Beyond his university activities, from 2003 to 2006 Turner led the Directorate for Mathematical and Physical Sciences at the National Science Foundation where he oversaw a billion-dollar budget, and from 2006 to 2008 he was Chief Scientist of the Argonne National Laboratory.

In addition to serving on many NSF, DOE and NASA Advisory Committees, Turner has participated in more than 10 NRC studies, and he chaired the Quarks to the Cosmos study, which called attention to the field of particle astrophysics and set its priorities. Turner is known as a strong and articulate spokesperson for science in general and basic research in particular.  Currently, Turner is the Chairman of the Board of the Aspen Center for Physics, a member of the NRC's Board on Physics and Astronomy and of the Governing Board of the NAS, and a Director of the Fermi Research Alliance, which manages Fermilab for the Department of Energy.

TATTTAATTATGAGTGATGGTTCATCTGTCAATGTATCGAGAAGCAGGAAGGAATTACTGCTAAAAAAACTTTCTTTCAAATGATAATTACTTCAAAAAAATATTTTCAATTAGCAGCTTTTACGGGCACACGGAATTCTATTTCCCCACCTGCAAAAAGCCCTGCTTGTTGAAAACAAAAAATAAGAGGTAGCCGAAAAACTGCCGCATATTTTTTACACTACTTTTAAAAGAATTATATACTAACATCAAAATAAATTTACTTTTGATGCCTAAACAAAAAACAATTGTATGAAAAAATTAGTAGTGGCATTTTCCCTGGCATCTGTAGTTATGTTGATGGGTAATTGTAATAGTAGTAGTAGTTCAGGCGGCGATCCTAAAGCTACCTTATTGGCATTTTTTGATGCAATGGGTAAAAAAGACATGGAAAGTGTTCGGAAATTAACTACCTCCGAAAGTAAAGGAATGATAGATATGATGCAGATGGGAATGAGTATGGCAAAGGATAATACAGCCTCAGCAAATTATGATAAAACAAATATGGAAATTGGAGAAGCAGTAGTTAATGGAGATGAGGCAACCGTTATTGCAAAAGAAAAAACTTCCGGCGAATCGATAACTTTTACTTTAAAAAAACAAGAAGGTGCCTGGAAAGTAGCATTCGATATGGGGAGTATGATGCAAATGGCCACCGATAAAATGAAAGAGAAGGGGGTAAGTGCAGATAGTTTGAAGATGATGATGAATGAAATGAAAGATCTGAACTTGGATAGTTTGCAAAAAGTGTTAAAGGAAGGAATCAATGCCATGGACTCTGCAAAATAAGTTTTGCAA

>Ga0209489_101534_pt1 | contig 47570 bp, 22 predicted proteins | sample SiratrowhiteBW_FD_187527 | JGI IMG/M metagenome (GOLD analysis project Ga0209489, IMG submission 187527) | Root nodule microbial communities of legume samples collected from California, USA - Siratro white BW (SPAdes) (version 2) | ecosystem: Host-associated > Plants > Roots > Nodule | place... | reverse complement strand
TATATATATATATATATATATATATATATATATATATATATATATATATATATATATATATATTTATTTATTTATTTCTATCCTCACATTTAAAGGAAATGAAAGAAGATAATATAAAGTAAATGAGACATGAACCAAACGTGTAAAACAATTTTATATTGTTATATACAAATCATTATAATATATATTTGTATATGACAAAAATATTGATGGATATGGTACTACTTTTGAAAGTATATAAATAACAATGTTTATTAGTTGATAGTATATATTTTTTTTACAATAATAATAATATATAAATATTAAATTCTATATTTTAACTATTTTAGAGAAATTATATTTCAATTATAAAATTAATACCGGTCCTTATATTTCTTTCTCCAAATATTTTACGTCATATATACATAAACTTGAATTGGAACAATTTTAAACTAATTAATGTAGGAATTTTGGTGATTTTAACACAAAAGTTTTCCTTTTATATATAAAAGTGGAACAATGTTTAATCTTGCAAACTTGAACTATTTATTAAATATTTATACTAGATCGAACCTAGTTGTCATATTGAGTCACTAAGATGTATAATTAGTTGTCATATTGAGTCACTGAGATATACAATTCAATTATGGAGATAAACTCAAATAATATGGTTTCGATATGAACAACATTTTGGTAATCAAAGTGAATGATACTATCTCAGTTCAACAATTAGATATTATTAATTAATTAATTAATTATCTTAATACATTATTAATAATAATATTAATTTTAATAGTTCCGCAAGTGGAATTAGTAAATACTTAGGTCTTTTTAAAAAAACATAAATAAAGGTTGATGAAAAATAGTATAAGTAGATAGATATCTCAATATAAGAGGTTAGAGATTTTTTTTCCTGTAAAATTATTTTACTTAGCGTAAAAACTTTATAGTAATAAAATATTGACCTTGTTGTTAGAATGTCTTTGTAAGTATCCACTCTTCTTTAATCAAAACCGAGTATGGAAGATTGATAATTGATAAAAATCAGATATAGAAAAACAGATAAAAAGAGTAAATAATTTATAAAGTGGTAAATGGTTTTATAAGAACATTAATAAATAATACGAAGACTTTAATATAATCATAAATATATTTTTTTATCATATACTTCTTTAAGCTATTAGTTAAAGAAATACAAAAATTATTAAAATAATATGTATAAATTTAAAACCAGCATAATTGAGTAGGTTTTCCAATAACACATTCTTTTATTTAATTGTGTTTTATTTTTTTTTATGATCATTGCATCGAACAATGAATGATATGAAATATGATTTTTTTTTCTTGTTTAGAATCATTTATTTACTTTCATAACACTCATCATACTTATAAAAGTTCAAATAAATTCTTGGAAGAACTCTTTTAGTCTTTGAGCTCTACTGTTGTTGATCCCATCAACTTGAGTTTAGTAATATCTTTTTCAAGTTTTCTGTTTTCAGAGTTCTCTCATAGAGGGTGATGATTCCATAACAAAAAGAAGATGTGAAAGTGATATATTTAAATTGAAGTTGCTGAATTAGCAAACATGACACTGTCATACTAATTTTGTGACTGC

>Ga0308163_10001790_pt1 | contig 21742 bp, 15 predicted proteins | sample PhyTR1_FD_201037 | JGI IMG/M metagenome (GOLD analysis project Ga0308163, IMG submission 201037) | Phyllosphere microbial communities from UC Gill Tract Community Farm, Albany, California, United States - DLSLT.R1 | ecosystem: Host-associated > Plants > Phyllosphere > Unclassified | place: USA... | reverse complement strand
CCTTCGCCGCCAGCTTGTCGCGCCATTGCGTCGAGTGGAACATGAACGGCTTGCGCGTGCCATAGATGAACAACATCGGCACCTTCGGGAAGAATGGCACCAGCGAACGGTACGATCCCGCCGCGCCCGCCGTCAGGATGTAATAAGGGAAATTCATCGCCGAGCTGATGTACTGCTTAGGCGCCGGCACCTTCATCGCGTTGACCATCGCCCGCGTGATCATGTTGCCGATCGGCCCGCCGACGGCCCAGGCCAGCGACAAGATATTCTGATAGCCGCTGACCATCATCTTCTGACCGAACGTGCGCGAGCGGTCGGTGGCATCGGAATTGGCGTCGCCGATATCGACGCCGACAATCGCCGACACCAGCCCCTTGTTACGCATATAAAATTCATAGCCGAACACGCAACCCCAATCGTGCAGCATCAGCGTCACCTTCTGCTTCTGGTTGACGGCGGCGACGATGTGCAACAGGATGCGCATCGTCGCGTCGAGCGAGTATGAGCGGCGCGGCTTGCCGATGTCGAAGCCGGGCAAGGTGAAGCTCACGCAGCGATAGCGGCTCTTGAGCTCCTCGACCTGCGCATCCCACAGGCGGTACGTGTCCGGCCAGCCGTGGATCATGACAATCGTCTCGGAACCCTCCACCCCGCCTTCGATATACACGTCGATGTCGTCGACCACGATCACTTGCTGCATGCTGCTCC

Turner has long been active in the APS, having served on the APS Council and Executive Committee and on the CSWP and PPC.  He has also chaired the Publications Committee, Nominations Committee, and is the past chair of the Division of Astrophysics.  He was co-chair of this year's April Meeting in Washington, DC and will be the chair of next year's April Meeting in Anaheim, CA.

Candidate's Statement

When I joined the APS some 30 years ago, physics was the undisputed king of the sciences, the U.S. dominated physics and opportunities for a young physicist were breathtaking. Scientifically, I believe it is just as exciting to be a young physicist today: there are new opportunities for discovery and more surprises ahead; physicists are needed to create the innovative instrumentation that advances all of the sciences and the call for physics to address mankind's most pressing problems is even more urgent (especially energy and climate).

Some things have changed: physics is now more international (as is the APS), more collaborative, more interdisciplinary, more expensive, more digital, and other fields – particularly the biological sciences – are competing with us for the limelight. One thing hasn't changed:  the APS is still the premier physics organization, bringing physics and physicists together and providing a powerful voice for our field and for science.